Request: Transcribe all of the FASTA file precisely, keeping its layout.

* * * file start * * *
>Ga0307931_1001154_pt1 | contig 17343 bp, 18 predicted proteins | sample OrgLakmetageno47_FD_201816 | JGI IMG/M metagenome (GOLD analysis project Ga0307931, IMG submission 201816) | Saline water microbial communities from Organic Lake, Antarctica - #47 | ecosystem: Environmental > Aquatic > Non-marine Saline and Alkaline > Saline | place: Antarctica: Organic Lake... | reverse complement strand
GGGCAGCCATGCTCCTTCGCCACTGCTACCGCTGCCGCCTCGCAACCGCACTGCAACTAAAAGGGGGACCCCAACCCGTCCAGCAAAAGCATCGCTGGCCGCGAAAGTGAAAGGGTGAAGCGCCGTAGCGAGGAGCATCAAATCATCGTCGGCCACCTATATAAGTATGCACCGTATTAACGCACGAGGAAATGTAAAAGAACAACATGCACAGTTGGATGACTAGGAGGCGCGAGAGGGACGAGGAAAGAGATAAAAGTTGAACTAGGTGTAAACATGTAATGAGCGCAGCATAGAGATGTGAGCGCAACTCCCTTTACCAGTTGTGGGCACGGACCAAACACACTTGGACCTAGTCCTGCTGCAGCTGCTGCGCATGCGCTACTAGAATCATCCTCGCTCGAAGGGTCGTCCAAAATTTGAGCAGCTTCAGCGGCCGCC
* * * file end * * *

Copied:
>Ga0307931_1001154_pt1 | contig 17343 bp, 18 predicted proteins | sample OrgLakmetageno47_FD_201816 | JGI IMG/M metagenome (GOLD analysis project Ga0307931, IMG submission 201816) | Saline water microbial communities from Organic Lake, Antarctica - #47 | ecosystem: Environmental > Aquatic > Non-marine Saline and Alkaline > Saline | place: Antarctica: Organic Lake... | reverse complement strand
GGGCAGCCATGCTCCTTCGCCACTGCTACCGCTGCCGCCTCGCAACCGCACTGCAACTAAAAGGGGGACCCCAACCCGTCCAGCAAAAGCATCGCTGGCCGCGAAAGTGAAAGGGTGAAGCGCCGTAGCGAGGAGCATCAAATCATCGTCGGCCACCTATATAAGTATGCACCGTATTAACGCACGAGGAAATGTAAAAGAACAACATGCACAGTTGGATGACTAGGAGGCGCGAGAGGGACGAGGAAAGAGATAAAAGTTGAACTAGGTGTAAACATGTAATGAGCGCAGCATAGAGATGTGAGCGCAACTCCCTTTACCAGTTGTGGGCACGGACCAAACACACTTGGACCTAGTCCTGCTGCAGCTGCTGCGCATGCGCTACTAGAATCATCCTCGCTCGAAGGGTCGTCCAAAATTTGAGCAGCTTCAGCGGCCGCC